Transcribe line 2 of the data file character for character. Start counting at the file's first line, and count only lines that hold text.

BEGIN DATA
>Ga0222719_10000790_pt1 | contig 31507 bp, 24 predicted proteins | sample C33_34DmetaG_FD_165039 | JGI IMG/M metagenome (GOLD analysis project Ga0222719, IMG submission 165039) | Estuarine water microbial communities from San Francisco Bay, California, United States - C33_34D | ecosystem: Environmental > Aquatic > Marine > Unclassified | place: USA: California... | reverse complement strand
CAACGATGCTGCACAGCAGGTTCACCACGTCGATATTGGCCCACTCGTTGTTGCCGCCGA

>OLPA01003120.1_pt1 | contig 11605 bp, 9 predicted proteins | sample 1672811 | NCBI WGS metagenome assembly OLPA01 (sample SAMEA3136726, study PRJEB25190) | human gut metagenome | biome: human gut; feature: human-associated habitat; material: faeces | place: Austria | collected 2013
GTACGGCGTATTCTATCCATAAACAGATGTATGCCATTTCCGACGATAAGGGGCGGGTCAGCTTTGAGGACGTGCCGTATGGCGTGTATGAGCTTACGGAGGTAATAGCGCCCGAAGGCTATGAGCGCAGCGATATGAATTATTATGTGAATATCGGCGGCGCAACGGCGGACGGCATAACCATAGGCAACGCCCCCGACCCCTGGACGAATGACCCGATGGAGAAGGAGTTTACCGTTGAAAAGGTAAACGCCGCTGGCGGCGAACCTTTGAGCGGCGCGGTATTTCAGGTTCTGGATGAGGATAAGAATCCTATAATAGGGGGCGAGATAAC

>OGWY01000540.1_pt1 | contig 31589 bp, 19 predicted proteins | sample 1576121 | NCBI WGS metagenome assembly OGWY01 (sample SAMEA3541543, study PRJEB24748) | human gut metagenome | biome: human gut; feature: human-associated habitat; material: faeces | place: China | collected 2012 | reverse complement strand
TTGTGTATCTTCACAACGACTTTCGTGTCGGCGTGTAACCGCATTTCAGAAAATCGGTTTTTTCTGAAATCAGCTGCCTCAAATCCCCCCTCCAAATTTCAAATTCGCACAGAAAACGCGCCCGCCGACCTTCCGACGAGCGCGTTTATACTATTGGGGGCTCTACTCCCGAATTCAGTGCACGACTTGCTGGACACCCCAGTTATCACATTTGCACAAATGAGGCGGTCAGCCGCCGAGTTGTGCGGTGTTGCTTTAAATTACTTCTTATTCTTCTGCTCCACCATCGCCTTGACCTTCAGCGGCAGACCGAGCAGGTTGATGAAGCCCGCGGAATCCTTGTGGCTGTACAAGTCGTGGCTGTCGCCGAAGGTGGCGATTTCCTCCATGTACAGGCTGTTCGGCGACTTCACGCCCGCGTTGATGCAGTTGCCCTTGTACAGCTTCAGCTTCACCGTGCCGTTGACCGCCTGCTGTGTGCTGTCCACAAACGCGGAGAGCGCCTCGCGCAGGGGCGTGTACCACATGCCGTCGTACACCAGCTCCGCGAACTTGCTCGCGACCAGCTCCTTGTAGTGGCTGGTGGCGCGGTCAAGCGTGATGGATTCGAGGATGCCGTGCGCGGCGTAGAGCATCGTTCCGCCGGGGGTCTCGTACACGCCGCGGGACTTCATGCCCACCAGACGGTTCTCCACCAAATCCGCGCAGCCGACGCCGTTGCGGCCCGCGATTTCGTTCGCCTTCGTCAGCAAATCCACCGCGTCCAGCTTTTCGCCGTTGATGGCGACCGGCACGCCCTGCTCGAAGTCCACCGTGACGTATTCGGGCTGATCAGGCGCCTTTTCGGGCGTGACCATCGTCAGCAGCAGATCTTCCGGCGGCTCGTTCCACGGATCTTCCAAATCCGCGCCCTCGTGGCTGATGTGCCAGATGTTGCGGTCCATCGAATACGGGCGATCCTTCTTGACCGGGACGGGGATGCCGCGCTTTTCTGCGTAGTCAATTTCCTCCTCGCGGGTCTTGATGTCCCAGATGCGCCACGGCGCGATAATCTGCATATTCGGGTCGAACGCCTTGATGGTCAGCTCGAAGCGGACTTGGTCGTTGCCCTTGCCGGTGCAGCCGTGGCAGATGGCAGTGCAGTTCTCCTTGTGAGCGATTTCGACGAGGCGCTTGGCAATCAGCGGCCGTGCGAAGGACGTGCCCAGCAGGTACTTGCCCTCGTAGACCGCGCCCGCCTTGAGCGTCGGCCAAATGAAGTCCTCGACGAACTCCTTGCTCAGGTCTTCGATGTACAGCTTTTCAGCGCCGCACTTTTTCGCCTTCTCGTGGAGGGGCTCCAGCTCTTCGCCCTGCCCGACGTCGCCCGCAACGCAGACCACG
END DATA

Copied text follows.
CAACGATGCTGCACAGCAGGTTCACCACGTCGATATTGGCCCACTCGTTGTTGCCGCCGA